TABLE 1
    if (replaced.as = replacing.id) then
      replacing.as = 0
      replacing.by = 0
    else if (replaced.as <> 0)
      replaced.as->by = replacing.id
      replacing.as = replaced.as
    else
      replaced.by = replacing.id
      replacing.as = replaced.id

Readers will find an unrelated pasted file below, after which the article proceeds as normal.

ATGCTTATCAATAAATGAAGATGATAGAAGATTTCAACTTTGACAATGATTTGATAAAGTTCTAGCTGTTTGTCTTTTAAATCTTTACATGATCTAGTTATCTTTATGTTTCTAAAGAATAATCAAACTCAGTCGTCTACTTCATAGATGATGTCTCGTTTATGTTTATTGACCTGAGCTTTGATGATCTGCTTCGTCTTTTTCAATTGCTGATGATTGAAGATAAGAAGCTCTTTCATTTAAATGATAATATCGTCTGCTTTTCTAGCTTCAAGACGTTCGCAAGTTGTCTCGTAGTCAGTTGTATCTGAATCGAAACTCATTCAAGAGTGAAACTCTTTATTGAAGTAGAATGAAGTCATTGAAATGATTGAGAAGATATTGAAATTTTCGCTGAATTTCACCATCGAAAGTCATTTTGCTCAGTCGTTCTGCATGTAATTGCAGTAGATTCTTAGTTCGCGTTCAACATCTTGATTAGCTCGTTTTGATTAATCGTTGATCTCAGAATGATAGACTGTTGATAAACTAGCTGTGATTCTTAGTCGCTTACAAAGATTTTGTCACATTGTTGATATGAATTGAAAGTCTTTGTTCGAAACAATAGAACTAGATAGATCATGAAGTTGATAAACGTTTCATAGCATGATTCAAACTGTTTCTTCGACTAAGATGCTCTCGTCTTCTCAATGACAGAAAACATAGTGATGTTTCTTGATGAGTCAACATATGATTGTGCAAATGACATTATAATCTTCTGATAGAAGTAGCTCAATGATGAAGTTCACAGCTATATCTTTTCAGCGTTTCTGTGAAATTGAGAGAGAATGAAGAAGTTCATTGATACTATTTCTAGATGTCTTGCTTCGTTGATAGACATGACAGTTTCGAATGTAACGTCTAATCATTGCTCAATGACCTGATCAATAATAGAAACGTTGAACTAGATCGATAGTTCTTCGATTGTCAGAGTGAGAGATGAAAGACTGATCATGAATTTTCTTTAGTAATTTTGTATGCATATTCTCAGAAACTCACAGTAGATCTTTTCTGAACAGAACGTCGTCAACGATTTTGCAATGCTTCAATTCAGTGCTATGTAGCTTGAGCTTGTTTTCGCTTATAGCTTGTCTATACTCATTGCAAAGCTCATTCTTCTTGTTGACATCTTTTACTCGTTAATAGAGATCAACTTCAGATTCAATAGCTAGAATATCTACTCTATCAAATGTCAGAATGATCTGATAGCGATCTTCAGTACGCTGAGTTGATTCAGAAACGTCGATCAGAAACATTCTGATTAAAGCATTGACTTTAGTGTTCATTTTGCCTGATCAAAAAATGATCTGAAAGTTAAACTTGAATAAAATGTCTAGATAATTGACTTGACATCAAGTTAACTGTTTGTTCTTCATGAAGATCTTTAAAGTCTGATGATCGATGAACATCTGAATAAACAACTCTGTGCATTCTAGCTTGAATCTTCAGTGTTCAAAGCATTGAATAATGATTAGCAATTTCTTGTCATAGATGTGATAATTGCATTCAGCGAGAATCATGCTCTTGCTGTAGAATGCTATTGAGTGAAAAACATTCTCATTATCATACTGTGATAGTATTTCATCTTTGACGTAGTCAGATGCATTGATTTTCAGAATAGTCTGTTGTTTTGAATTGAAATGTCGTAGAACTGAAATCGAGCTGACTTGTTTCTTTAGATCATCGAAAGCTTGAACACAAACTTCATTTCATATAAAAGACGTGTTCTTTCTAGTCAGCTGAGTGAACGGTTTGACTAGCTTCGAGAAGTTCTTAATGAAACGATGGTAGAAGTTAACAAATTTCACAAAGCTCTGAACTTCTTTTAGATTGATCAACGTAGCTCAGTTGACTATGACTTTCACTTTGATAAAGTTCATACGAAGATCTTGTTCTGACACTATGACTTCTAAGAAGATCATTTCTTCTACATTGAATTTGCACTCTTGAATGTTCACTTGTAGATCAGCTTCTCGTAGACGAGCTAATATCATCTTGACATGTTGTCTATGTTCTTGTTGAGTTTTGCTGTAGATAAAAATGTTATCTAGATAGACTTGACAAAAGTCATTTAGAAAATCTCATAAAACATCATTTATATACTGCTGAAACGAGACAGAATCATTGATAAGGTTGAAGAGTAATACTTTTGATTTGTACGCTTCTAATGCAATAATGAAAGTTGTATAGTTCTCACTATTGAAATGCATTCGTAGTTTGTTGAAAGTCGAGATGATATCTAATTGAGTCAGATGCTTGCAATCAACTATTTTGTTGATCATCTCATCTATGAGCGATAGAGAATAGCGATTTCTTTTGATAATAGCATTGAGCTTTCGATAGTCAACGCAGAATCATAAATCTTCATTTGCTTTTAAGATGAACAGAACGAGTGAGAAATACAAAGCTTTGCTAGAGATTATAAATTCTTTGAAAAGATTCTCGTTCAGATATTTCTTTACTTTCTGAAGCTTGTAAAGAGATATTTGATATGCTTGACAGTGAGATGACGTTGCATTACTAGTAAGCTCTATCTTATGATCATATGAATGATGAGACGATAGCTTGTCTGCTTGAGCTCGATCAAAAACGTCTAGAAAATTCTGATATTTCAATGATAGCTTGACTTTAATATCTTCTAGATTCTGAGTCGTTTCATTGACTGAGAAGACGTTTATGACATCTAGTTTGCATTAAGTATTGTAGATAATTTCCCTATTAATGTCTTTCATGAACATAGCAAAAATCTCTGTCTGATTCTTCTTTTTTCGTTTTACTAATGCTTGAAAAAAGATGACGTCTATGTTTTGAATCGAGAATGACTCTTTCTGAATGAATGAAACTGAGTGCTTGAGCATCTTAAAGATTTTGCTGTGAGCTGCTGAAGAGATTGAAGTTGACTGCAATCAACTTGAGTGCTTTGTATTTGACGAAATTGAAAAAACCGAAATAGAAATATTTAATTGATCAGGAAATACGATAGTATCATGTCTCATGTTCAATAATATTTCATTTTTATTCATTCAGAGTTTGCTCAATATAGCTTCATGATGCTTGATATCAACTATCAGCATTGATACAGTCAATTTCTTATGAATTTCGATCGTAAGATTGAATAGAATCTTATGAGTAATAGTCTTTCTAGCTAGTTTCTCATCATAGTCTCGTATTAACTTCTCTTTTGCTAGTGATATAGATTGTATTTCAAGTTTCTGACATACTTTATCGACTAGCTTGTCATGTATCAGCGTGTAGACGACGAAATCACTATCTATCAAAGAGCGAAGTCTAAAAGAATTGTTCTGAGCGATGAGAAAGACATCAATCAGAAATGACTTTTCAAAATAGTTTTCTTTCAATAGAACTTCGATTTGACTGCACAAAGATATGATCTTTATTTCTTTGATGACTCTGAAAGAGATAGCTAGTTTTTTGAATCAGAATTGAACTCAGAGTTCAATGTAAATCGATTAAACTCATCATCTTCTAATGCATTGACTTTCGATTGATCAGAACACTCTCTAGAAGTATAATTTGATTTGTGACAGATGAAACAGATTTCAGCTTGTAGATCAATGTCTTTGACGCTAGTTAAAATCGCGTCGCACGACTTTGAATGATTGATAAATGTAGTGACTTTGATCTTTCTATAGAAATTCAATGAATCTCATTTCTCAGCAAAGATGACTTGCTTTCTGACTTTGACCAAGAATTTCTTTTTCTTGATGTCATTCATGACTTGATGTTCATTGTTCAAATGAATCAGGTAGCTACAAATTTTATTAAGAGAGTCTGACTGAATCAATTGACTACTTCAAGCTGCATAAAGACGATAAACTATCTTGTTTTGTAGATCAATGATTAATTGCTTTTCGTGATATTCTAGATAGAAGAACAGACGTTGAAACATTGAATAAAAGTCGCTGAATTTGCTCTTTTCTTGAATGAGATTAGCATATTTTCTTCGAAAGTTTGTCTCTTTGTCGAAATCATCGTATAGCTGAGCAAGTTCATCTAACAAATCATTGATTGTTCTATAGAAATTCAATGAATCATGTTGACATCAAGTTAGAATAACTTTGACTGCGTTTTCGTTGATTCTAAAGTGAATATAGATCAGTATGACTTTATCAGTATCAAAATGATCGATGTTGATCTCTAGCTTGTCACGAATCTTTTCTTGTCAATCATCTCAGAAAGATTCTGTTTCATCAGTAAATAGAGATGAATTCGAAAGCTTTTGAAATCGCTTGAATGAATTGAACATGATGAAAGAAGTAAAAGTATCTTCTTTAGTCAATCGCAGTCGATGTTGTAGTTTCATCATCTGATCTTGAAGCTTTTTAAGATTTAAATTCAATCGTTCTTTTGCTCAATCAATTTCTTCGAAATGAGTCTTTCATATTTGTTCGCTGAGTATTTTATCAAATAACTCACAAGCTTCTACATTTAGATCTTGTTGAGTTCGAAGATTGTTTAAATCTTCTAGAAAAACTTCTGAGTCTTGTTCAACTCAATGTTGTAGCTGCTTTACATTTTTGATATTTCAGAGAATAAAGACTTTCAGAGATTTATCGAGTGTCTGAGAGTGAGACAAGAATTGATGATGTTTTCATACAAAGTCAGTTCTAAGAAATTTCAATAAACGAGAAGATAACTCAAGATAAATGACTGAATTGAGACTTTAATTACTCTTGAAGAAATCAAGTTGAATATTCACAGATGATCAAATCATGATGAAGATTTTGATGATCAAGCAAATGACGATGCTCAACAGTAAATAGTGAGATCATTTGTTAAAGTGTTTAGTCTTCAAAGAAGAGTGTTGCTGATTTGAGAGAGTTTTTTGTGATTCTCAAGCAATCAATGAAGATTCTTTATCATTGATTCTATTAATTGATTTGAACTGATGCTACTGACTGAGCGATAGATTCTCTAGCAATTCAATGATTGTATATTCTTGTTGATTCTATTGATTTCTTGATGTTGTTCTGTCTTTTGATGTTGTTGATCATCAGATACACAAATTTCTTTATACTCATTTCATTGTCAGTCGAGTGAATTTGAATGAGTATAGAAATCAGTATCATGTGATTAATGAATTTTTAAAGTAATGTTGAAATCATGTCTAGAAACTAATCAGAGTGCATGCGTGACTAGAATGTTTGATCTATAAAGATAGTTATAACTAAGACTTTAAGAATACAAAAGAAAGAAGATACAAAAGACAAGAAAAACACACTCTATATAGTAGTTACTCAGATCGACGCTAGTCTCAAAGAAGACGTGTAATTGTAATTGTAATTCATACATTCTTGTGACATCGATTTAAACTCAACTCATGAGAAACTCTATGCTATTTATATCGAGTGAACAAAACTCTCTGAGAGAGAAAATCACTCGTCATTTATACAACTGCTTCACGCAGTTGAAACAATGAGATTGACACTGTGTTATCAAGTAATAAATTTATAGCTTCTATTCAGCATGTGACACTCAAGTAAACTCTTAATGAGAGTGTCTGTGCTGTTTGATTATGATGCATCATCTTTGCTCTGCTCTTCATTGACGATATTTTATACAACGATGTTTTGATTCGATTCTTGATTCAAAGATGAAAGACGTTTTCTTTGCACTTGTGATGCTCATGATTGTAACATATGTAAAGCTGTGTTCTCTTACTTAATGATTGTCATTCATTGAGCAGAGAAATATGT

endif
  • TABLE 2
    if (replacing.as = replaced.id) then
      replaced.as = 0
      replaced.by = 0
    else if (replacing.as <> 0)
      replacing.as->by = replaced.id
      replaced.as = replacing.as
    else
      replacing.by = replaced.id
      replaced.as = replacing.id
    endif